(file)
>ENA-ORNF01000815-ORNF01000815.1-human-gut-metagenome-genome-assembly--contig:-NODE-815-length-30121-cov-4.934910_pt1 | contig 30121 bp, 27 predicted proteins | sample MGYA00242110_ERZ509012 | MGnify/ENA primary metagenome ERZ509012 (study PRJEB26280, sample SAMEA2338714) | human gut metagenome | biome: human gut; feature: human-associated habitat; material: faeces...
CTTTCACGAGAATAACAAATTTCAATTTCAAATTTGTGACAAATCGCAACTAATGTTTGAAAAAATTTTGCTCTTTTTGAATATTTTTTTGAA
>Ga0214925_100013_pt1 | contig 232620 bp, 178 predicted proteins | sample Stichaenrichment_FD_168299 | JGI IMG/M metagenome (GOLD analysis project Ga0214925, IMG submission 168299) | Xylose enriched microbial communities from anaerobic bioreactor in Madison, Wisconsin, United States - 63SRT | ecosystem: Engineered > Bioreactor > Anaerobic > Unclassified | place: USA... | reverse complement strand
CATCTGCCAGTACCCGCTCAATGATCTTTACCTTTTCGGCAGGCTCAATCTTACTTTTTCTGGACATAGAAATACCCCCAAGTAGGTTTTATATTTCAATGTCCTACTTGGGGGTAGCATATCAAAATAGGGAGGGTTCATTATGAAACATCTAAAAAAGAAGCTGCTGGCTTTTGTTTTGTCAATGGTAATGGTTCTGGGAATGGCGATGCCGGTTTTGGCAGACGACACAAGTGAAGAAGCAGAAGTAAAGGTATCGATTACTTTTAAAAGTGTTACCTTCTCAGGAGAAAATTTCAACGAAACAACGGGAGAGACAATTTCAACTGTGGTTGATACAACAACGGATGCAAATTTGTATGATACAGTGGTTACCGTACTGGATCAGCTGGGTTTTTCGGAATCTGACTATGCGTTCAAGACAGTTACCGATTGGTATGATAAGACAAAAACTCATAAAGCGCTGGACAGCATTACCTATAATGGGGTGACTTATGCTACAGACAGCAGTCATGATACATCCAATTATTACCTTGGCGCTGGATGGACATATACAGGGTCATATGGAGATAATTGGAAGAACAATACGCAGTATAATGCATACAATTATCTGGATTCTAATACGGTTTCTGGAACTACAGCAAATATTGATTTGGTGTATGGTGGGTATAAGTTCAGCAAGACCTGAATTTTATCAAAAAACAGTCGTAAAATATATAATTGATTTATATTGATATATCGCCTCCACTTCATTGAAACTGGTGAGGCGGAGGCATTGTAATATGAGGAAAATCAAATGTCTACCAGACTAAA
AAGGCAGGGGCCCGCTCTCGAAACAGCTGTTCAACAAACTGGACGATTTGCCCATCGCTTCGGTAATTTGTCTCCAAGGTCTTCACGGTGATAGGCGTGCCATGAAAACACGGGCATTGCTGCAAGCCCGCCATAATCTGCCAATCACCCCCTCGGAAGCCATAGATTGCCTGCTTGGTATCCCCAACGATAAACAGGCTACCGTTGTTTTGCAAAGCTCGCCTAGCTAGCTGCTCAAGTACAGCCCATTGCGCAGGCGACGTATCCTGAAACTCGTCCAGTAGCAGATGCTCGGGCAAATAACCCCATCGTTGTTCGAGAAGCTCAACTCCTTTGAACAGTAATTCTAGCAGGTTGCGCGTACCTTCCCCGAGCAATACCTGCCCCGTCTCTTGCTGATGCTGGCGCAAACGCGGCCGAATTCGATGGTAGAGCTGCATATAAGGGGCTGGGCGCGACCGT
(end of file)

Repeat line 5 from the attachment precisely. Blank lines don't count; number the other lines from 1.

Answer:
AAGGCAGGGGCCCGCTCTCGAAACAGCTGTTCAACAAACTGGACGATTTGCCCATCGCTTCGGTAATTTGTCTCCAAGGTCTTCACGGTGATAGGCGTGCCATGAAAACACGGGCATTGCTGCAAGCCCGCCATAATCTGCCAATCACCCCCTCGGAAGCCATAGATTGCCTGCTTGGTATCCCCAACGATAAACAGGCTACCGTTGTTTTGCAAAGCTCGCCTAGCTAGCTGCTCAAGTACAGCCCATTGCGCAGGCGACGTATCCTGAAACTCGTCCAGTAGCAGATGCTCGGGCAAATAACCCCATCGTTGTTCGAGAAGCTCAACTCCTTTGAACAGTAATTCTAGCAGGTTGCGCGTACCTTCCCCGAGCAATACCTGCCCCGTCTCTTGCTGATGCTGGCGCAAACGCGGCCGAATTCGATGGTAGAGCTGCATATAAGGGGCTGGGCGCGACCGT